My partner is working on a project that aims to make species interaction data readily available to anyone who’s interested in it. He’s amassing datasets from institutional and citizen scientists that show how species depend on each other for life (predator-prey, parasite-host, scavenger-carrion, and habitat-inhabitant relationships, to name a few interactions). The more data contributors, the better the collection can articulate global biotic interconnectivity. Also, the better it can show how biotic interactions change over time (and space). The dataset he most recently acquired has to do with a parasite that eats the tongue of its host, and then functions as its host’s tongue. Calling all interdisciplinary artists!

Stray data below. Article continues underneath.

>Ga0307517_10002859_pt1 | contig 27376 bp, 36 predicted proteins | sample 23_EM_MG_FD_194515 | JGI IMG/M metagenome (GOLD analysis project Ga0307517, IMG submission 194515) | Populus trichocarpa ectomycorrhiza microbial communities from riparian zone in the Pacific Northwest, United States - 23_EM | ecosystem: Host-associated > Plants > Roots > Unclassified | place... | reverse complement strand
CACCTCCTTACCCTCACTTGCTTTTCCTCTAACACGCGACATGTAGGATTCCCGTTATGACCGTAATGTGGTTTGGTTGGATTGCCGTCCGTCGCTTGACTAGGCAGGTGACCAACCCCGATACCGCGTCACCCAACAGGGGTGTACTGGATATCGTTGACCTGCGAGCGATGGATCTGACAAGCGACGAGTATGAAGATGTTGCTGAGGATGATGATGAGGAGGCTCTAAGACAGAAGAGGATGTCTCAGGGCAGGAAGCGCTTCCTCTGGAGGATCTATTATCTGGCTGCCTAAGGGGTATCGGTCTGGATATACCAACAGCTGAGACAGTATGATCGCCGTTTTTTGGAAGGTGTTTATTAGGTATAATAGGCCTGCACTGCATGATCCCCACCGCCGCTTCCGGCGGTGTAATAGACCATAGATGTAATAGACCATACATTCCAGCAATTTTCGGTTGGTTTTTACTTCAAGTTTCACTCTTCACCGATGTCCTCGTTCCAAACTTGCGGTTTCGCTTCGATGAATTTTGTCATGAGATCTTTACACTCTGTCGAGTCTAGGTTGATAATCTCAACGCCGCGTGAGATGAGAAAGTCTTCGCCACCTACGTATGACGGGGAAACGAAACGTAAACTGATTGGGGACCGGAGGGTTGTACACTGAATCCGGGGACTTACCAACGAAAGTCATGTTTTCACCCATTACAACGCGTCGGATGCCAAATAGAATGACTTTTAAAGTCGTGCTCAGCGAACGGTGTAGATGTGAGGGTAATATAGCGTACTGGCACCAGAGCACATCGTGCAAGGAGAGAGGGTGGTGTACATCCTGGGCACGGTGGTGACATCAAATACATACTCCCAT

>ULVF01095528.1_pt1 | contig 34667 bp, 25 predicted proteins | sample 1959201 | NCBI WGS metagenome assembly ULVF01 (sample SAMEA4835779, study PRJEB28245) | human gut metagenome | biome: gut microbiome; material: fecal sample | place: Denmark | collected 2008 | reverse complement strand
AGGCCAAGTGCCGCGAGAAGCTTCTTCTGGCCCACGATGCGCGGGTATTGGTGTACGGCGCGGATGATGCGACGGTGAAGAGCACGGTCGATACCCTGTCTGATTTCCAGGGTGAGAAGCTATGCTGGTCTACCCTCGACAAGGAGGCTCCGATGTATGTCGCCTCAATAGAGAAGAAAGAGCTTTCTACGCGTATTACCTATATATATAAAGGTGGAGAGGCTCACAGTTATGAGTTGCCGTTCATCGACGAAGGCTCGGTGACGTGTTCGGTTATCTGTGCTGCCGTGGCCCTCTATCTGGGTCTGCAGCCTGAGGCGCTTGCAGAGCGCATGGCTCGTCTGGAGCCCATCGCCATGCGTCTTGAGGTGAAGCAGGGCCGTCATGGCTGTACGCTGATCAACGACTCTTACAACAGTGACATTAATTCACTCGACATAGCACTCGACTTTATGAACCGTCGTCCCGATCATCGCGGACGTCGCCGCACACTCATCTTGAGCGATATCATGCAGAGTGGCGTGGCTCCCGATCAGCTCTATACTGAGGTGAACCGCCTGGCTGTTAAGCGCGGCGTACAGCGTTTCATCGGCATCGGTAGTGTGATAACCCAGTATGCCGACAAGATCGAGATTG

The generalizations I make about the conference only reflect the sessions I attended. To clarify the limitations of my observations, I list the parts of the program I attended here:
Thursday, February 21
Book Launch for The Arcadia Project: North American Postmodern Pastoral
Friday, February 22
The Aeolian Marsh: An Embodied Poem
Conference Advisory Board Roundtable on Ecopoetics
Precarity, Neoliberalism, Late Capitalism
Saturday, February 23
Emergency, Ethics, Ecopoetics: 21st Century Ecopoetry’s Efficacies
Bob Hass’s Tour of the UC Berkeley Campus
Environmental Dreamscapes and the Heedless Sublime
The Ecopoetics of Film
Sunday, February 24
Ground Scores: Unburying Ecologies through Embodied Practice
Ecopoetics and Affect
Strawberry Creek Preservation Service Project